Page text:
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The meaning of «ossetians»

The Ossetians or Ossetes (/ɒˈsɛtiənz/; Ossetian: ир, ирæттæ, ir, irættæ; дигорӕ, дигорӕнттӕ, digoræ, digorænttæ) are an Iranic ethnic group of the Caucasus Mountains, indigenous to the ethnolinguistic region known as Ossetia[23][24][25]. They speak Ossetic, an Eastern Iranic (Alanic) language of the Indo-European language family, with most also fluent in Russian as a second language. The Ossetian language is neither closely related to nor mutually intelligible with any other language of the family today.[26] Ossetic, a remnant of the Scytho-Sarmatian dialect group which was once spoken across the Pontic–Caspian Steppe, is one of the few Iranian languages inside Europe.[27]

The Ossetians mostly populate Ossetia, which is politically divided between North Ossetia–Alania in Russia, and South Ossetia, a de facto independent state with partial recognition, closely integrated in Russia and claimed by Georgia. Their closest relatives, the Jász, live in the Jászság region within the north-western part of the Jász-Nagykun-Szolnok County in Hungary.

Ossetians are mostly Eastern Orthodox Christian, with sizable minorities professing Uatsdin or Islam.

The Ossetians and Ossetia received their name from the Russians, who adopted the Georgian designations Osi (ოსი) (sing., pl.: Osebi (ოსები)) and Oseti ("the land of Osi" (ოსეთი)), used since the Middle Ages for the single Iranian-speaking population of the Central Caucasus and probably based on the old Alan self-designation "As". As the Ossetians lacked any single inclusive name for themselves in their native language, these terms were accepted by the Ossetians themselves already before their integration into the Russian Empire.[28]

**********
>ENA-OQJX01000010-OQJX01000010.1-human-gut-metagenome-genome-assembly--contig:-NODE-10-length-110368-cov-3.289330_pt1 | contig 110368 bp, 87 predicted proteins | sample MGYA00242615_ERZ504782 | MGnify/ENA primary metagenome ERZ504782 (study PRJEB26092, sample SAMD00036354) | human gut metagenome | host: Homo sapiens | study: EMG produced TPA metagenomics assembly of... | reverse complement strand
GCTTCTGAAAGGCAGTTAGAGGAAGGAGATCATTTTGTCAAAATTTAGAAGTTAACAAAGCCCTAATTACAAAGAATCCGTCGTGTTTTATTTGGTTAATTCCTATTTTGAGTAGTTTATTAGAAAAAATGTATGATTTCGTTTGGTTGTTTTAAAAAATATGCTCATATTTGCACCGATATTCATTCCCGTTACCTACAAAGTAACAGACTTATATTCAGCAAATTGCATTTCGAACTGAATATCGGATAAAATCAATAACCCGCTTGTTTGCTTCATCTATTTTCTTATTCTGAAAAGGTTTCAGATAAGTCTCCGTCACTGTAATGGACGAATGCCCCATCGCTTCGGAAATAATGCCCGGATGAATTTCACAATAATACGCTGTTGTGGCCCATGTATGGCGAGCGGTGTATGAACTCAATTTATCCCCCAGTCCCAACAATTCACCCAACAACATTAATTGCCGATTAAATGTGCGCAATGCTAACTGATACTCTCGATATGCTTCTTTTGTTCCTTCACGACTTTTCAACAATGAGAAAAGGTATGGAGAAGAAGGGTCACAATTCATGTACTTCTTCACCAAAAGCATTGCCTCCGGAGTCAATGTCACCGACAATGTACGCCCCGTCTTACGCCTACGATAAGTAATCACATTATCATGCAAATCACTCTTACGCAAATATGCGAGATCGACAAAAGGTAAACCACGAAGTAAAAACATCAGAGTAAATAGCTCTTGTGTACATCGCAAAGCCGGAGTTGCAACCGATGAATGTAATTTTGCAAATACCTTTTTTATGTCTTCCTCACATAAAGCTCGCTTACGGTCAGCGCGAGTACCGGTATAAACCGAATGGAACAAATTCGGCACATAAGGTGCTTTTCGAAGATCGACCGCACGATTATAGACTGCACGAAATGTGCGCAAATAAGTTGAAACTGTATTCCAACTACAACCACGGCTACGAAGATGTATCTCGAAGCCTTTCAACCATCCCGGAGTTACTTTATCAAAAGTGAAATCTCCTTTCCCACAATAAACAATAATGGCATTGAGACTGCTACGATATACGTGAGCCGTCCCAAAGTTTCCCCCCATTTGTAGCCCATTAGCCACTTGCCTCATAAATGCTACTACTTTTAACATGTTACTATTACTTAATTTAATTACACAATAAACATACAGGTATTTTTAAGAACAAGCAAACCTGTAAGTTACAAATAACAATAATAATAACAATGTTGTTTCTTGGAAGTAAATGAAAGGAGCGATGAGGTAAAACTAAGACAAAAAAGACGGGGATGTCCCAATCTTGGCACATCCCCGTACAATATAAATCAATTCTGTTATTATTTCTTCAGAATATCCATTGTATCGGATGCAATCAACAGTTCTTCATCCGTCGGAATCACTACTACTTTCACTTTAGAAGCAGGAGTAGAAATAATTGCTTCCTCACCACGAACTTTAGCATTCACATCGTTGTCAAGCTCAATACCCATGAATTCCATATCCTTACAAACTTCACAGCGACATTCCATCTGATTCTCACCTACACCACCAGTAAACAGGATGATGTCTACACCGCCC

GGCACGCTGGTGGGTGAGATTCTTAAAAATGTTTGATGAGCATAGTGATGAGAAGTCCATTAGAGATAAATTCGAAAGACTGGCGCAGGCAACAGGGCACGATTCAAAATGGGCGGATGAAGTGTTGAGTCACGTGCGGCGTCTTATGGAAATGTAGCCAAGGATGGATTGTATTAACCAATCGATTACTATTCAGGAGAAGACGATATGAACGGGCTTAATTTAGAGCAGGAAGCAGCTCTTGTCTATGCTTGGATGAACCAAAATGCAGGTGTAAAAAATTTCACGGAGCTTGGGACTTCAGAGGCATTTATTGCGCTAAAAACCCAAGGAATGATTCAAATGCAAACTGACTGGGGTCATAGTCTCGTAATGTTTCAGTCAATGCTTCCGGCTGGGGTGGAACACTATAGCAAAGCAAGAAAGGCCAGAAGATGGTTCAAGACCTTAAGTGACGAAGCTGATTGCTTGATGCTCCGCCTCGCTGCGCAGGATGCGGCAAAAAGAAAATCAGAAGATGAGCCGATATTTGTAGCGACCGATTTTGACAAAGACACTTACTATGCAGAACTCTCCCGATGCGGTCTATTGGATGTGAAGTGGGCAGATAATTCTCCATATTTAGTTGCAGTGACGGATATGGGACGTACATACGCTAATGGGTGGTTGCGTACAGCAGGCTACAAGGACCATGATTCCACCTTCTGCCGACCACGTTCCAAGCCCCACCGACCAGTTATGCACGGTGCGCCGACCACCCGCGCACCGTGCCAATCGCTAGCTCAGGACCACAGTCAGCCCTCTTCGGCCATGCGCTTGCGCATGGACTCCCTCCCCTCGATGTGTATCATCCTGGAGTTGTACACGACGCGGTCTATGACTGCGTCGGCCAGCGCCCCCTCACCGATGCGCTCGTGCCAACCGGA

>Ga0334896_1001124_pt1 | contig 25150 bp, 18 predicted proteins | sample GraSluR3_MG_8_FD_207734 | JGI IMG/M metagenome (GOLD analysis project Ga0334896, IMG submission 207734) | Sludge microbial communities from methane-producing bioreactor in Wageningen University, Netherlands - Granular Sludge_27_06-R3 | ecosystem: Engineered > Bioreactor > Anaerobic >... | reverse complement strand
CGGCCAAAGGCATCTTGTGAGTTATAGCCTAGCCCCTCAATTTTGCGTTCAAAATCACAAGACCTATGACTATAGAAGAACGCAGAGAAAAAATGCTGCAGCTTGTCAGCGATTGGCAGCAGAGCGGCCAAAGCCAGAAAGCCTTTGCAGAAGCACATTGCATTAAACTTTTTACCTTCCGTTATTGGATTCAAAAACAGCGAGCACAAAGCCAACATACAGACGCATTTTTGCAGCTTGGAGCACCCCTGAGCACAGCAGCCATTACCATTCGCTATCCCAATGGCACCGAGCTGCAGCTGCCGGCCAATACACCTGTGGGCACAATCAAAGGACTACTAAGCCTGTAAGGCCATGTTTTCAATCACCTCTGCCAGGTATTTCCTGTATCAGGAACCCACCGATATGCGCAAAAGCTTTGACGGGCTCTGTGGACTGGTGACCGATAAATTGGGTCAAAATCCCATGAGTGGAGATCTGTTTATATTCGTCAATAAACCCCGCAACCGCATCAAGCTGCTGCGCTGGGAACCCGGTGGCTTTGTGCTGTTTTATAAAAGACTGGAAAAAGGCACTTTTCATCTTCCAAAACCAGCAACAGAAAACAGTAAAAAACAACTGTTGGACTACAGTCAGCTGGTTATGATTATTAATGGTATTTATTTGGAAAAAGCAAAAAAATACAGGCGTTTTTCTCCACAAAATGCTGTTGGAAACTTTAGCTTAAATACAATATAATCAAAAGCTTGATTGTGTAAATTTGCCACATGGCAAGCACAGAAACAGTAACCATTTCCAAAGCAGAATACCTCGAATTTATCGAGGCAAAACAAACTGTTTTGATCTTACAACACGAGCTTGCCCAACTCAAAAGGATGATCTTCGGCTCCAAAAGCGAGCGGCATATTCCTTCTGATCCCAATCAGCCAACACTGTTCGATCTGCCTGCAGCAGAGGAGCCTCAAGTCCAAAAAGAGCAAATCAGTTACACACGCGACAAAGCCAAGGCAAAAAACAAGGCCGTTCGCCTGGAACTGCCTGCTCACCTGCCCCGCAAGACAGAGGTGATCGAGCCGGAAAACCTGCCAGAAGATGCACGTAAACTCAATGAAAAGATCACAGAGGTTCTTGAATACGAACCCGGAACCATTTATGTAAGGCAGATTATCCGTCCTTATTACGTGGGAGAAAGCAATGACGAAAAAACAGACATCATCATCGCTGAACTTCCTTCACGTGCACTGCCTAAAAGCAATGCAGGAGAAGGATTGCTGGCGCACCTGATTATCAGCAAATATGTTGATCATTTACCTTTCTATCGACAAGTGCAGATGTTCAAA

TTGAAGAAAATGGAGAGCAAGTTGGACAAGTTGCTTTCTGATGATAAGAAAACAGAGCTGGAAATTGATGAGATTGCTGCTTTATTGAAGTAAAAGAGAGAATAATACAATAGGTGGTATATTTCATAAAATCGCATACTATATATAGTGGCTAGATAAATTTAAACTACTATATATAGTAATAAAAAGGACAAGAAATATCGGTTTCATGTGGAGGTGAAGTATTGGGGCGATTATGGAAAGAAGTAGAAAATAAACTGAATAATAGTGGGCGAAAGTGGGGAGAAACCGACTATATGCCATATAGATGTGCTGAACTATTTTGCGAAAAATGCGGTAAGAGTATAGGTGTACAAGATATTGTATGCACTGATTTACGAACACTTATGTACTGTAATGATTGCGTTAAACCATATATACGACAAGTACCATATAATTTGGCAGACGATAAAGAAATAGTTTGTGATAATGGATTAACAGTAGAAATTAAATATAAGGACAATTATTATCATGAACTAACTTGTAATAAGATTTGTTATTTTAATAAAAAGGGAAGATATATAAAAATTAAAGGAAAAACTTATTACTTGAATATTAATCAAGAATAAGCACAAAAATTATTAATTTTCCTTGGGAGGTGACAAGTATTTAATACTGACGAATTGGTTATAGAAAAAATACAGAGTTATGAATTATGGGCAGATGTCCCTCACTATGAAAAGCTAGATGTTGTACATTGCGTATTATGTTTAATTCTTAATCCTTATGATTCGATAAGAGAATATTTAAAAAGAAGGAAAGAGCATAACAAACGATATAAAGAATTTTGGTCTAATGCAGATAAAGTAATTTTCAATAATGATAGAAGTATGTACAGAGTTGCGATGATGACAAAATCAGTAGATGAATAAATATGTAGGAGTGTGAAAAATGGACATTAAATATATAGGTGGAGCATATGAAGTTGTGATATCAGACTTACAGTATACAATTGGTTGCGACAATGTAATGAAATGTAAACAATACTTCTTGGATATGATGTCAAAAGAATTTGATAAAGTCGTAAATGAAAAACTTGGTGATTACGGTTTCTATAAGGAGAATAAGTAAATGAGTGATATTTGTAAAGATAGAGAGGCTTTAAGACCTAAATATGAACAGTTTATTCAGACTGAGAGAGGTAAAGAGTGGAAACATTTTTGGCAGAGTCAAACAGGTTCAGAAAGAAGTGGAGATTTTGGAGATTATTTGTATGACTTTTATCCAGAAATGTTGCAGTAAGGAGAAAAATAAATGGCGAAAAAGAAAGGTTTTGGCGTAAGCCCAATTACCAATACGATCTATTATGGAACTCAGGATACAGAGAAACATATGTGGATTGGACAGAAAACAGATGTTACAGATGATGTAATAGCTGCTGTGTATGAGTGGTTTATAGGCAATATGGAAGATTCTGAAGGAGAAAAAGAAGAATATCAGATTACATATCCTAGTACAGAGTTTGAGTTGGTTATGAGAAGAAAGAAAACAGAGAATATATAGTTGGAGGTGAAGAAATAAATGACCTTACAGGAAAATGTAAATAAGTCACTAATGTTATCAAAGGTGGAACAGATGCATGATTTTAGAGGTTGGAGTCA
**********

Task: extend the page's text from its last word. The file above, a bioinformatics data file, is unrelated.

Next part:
This practice was put into question by the new Ossetian nationalism in the early 1990s, when the dispute between the Ossetian subgroups of Digoron and Iron over the status of the Digoron dialect made the Ossetian intellectuals search for a new inclusive ethnic name. This, combined with the effects of the Georgian-Ossetian conflict, led to the popularization of "Alania", the name of the medieval Sarmatian confederation, to which the Ossetians traced their origin, and inclusion of this name into the official republican title of North Ossetia in 1994.[28]

The folk beliefs of the Ossetian people are rooted in their Sarmatian origin and Christian religion, with the pagan gods having been converted into Christian saints. The Nart saga serves as the basic pagan mythology of the region.[31]

The Ossetians descend from the Alans,[32] a Sarmatian tribe (Scythian subgroup of the Iranian ethnolinguistic group).[33] The Alans were the only branch of the Sarmatians to keep their culture in the face of a Gothic invasion (c. 200 CE), and those who remained built a great kingdom between the Don and Volga Rivers, according to Coon, The Races of Europe. Between 350 and 374 CE, the Huns destroyed the Alan kingdom, and the Alan people were split in half. One half fled to the west, where they participated in the Barbarian Invasions of Rome, established short-lived kingdoms in Spain and North Africa, and settled in many other places such as Orléans, France. The other half fled to the south and settled on the plains of the North Caucasus, where they established their medieval kingdom of Alania.[citation needed]

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